Second rule: Go organic, use your worms. Worm castings from food scraps and other wastes is supremely nutritious for plants. Worm castings naturally contain plant growth hormones, and using castings as your fertilizers will yield you results rivaling those of Miracle Grow. Use leaves, mulch, and compost to keep weeds down. These things will also degrade into the soil providing nutrients for your fruits and vegetables.

Later on, I'll discuss some options for growing your own meat, but that is something not to be taken lightly.

But, we don't have to start this big. How about we start with just a pot or two with some tomatoes this year? You'll find they will probably taste much better than the ones you get in the store, and then you'll wonder what else could taste better.

Don't walk the beaten path, it's not good for the grass.

Environmental Christians

Why do many Christians not believe in global warming? Not because they don't care. Most Christians believe wholeheartedly in the teaching that we are to be good stewards of the garden God has given us. They don't believe in global warming because the politicians they elect and believe to be believers tell them not to.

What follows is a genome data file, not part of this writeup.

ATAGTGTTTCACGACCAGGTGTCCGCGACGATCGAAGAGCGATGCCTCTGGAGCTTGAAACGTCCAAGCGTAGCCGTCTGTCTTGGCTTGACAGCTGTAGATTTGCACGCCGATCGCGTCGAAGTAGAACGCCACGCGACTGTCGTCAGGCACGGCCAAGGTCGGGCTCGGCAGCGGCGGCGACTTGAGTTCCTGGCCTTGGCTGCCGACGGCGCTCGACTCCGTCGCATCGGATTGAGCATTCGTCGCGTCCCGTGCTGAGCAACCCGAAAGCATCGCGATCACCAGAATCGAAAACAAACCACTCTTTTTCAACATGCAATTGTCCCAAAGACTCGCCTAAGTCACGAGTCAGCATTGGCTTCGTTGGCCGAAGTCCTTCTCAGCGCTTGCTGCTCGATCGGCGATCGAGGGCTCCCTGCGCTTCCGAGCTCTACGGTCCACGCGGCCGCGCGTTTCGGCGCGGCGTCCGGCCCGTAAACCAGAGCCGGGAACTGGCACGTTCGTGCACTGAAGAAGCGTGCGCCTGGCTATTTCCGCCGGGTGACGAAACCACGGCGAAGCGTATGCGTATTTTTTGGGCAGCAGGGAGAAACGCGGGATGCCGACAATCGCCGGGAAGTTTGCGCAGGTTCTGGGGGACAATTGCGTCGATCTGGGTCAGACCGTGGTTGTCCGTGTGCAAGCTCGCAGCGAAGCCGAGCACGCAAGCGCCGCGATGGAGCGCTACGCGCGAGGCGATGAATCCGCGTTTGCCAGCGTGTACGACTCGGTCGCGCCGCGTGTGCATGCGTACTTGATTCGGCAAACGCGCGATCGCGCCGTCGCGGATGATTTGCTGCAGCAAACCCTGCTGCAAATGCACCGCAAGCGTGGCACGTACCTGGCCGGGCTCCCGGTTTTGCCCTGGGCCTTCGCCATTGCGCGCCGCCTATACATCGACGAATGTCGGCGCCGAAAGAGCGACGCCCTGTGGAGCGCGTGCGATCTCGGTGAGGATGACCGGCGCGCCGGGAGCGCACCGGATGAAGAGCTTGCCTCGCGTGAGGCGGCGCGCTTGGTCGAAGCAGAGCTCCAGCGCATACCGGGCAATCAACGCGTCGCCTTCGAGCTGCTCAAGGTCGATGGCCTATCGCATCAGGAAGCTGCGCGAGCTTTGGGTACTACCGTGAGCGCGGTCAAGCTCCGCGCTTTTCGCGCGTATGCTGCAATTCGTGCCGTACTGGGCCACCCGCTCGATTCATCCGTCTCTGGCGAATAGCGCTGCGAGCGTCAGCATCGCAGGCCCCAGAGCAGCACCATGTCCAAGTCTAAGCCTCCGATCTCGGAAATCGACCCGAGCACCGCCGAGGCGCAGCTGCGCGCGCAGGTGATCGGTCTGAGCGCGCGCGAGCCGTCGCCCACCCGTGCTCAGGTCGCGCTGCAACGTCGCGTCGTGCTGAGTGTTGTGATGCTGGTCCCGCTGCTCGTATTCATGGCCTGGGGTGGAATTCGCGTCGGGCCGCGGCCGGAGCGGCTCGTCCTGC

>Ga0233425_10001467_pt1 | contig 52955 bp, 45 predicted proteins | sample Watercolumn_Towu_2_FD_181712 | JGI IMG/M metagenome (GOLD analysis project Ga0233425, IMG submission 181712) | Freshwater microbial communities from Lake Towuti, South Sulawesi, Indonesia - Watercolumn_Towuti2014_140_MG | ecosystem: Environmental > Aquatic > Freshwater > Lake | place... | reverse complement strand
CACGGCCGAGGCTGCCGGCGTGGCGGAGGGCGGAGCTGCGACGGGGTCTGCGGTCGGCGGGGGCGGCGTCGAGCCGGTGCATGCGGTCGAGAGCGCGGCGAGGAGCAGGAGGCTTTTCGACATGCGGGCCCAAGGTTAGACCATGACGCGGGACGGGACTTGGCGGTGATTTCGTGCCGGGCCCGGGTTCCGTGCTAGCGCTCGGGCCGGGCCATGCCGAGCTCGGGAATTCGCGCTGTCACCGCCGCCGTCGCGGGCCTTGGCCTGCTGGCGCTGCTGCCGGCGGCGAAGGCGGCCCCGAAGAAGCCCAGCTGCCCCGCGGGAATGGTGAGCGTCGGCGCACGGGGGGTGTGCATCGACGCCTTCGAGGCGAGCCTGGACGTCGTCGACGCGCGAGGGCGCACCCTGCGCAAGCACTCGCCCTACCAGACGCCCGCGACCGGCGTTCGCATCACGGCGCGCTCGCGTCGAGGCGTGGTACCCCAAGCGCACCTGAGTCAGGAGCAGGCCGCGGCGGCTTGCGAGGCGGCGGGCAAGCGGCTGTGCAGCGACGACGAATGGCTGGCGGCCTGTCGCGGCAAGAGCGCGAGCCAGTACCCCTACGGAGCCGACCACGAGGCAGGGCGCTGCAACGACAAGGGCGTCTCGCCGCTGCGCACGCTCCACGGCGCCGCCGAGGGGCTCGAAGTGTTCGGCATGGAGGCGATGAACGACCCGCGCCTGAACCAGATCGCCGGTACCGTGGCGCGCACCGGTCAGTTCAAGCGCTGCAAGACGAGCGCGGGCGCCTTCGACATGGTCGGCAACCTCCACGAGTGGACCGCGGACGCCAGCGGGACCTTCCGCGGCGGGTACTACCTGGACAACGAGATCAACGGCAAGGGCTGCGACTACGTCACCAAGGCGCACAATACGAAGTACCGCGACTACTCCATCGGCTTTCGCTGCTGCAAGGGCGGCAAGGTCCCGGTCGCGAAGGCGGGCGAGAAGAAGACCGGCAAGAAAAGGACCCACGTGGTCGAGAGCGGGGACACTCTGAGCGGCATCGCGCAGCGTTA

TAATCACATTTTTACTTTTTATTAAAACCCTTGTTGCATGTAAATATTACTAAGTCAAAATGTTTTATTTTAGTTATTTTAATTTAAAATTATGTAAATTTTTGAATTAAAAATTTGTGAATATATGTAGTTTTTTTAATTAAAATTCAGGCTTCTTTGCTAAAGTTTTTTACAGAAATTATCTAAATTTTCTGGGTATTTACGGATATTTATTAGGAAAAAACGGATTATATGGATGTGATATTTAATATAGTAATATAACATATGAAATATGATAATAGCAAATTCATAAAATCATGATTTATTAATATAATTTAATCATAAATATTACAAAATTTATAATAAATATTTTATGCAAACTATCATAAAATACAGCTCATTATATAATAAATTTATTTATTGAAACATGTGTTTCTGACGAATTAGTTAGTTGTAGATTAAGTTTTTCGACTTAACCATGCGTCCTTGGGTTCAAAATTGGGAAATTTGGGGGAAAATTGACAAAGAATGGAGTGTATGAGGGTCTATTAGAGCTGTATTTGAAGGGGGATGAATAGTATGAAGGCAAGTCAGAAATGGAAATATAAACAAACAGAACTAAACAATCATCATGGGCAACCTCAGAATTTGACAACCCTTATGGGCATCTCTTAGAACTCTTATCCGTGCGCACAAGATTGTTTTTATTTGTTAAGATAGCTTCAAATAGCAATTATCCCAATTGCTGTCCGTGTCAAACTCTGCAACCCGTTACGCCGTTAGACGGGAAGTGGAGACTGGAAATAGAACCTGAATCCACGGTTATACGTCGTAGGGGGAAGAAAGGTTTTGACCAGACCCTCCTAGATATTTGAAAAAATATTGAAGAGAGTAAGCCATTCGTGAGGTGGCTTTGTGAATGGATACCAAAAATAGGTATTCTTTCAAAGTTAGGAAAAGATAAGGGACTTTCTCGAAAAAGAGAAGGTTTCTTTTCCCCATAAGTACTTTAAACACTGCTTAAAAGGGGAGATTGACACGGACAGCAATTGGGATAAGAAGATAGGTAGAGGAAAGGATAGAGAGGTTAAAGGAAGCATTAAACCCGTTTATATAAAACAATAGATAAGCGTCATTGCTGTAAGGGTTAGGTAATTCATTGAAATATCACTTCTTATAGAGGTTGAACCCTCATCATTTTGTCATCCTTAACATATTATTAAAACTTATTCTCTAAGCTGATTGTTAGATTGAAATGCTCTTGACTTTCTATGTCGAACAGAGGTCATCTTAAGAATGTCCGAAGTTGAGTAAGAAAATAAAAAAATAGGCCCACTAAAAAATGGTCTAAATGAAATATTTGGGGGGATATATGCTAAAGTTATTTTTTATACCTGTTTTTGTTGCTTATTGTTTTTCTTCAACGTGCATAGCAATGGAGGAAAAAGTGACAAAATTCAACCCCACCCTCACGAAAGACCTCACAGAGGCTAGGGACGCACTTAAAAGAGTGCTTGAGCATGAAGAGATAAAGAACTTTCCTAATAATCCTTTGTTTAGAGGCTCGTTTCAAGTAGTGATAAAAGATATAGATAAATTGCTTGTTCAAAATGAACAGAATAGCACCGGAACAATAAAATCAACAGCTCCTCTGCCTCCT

There is an unfortunate belief that Republicans are also Christians. This is in many cases just not so. Look at how many Republican politicians have fallen from grace. Look at how many pastors and evangelists have fallen from grace. Christians often will believe anything said by anyone claiming to be a Christian. The sad fact is that many of these people are simply "cultural Christians" or "holiday Christians." They merely use the right jargon and support the right things in order to court the vote of the huge Christian voter base.

Meanwhile, they support industries that pollute and destroy our garden while preventing other groups trying to make our garden a more hospitable sustainable place. It is extremely unfortunate that conservatives and those supporting Christian values also have abandoned the environmental efforts to those on the left side and continued living like the earth is expendable.